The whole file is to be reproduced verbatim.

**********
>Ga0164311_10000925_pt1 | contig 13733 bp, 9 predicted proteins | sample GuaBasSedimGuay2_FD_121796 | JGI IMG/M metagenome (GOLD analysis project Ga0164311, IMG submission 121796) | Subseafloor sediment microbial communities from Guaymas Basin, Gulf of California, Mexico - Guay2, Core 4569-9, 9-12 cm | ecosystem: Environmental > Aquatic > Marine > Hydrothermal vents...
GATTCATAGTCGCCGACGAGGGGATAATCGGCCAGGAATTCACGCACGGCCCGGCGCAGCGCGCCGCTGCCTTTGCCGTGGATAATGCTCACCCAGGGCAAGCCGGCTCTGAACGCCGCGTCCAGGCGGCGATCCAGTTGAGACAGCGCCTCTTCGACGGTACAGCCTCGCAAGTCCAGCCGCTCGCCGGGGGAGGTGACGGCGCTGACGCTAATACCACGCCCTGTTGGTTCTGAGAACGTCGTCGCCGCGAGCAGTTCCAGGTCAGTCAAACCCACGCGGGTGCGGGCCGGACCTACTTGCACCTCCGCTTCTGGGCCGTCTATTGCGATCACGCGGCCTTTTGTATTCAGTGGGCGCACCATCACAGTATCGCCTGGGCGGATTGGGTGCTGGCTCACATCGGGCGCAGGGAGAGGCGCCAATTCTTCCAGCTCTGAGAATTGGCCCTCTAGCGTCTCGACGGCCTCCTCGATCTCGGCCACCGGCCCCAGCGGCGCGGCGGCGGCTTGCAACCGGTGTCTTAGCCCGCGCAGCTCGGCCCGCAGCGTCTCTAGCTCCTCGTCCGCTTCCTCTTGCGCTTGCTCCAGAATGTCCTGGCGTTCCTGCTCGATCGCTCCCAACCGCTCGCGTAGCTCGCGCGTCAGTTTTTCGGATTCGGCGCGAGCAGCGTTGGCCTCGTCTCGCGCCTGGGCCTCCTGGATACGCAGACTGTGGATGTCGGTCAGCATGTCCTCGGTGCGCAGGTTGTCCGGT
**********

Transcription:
>Ga0164311_10000925_pt1 | contig 13733 bp, 9 predicted proteins | sample GuaBasSedimGuay2_FD_121796 | JGI IMG/M metagenome (GOLD analysis project Ga0164311, IMG submission 121796) | Subseafloor sediment microbial communities from Guaymas Basin, Gulf of California, Mexico - Guay2, Core 4569-9, 9-12 cm | ecosystem: Environmental > Aquatic > Marine > Hydrothermal vents...
GATTCATAGTCGCCGACGAGGGGATAATCGGCCAGGAATTCACGCACGGCCCGGCGCAGCGCGCCGCTGCCTTTGCCGTGGATAATGCTCACCCAGGGCAAGCCGGCTCTGAACGCCGCGTCCAGGCGGCGATCCAGTTGAGACAGCGCCTCTTCGACGGTACAGCCTCGCAAGTCCAGCCGCTCGCCGGGGGAGGTGACGGCGCTGACGCTAATACCACGCCCTGTTGGTTCTGAGAACGTCGTCGCCGCGAGCAGTTCCAGGTCAGTCAAACCCACGCGGGTGCGGGCCGGACCTACTTGCACCTCCGCTTCTGGGCCGTCTATTGCGATCACGCGGCCTTTTGTATTCAGTGGGCGCACCATCACAGTATCGCCTGGGCGGATTGGGTGCTGGCTCACATCGGGCGCAGGGAGAGGCGCCAATTCTTCCAGCTCTGAGAATTGGCCCTCTAGCGTCTCGACGGCCTCCTCGATCTCGGCCACCGGCCCCAGCGGCGCGGCGGCGGCTTGCAACCGGTGTCTTAGCCCGCGCAGCTCGGCCCGCAGCGTCTCTAGCTCCTCGTCCGCTTCCTCTTGCGCTTGCTCCAGAATGTCCTGGCGTTCCTGCTCGATCGCTCCCAACCGCTCGCGTAGCTCGCGCGTCAGTTTTTCGGATTCGGCGCGAGCAGCGTTGGCCTCGTCTCGCGCCTGGGCCTCCTGGATACGCAGACTGTGGATGTCGGTCAGCATGTCCTCGGTGCGCAGGTTGTCCGGT